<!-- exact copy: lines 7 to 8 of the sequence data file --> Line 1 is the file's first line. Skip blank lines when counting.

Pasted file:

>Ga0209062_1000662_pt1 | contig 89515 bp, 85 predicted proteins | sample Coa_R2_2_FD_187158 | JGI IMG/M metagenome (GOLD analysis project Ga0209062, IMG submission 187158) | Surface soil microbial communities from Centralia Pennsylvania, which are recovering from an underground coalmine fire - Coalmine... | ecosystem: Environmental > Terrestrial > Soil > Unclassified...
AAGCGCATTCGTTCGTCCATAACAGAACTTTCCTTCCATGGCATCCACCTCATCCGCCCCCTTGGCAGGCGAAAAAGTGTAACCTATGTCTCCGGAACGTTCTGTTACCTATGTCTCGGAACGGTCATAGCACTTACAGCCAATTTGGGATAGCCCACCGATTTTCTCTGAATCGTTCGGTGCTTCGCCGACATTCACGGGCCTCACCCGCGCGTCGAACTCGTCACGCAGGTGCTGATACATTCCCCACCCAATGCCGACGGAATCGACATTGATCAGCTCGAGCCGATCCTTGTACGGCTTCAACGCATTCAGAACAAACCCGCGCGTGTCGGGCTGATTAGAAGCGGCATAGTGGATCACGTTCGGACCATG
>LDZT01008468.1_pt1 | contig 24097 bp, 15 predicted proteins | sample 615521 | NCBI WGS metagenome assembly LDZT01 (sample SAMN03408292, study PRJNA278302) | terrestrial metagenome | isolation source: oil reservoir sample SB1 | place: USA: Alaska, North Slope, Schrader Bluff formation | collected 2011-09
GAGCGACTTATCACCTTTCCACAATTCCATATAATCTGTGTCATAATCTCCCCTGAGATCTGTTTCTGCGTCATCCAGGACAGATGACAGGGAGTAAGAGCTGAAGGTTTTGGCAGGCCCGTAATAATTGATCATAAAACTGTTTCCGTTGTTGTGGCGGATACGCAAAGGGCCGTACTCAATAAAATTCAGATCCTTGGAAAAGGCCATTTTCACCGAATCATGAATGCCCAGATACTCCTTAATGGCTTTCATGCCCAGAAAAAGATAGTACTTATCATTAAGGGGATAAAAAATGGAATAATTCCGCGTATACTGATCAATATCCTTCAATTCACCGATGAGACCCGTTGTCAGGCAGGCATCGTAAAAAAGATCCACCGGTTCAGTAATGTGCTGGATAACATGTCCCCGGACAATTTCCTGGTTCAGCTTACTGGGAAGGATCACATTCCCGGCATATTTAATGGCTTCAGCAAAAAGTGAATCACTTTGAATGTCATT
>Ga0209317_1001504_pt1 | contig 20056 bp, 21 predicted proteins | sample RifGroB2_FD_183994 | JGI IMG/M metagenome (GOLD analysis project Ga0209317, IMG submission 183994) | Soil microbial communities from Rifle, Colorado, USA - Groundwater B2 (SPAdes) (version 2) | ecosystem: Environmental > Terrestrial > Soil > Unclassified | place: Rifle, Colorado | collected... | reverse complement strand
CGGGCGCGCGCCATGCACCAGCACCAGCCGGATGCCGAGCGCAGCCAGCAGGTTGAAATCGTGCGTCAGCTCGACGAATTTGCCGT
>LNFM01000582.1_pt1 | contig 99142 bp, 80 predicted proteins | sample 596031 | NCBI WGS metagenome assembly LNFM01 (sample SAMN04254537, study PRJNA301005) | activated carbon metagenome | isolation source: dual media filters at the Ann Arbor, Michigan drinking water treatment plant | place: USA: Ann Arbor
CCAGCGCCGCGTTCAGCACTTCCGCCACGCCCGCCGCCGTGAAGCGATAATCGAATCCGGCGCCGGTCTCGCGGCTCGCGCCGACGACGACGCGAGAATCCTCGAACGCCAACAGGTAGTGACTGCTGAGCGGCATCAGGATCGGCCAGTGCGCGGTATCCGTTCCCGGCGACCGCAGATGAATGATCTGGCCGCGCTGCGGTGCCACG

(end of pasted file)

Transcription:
>LNFM01000582.1_pt1 | contig 99142 bp, 80 predicted proteins | sample 596031 | NCBI WGS metagenome assembly LNFM01 (sample SAMN04254537, study PRJNA301005) | activated carbon metagenome | isolation source: dual media filters at the Ann Arbor, Michigan drinking water treatment plant | place: USA: Ann Arbor
CCAGCGCCGCGTTCAGCACTTCCGCCACGCCCGCCGCCGTGAAGCGATAATCGAATCCGGCGCCGGTCTCGCGGCTCGCGCCGACGACGACGCGAGAATCCTCGAACGCCAACAGGTAGTGACTGCTGAGCGGCATCAGGATCGGCCAGTGCGCGGTATCCGTTCCCGGCGACCGCAGATGAATGATCTGGCCGCGCTGCGGTGCCACG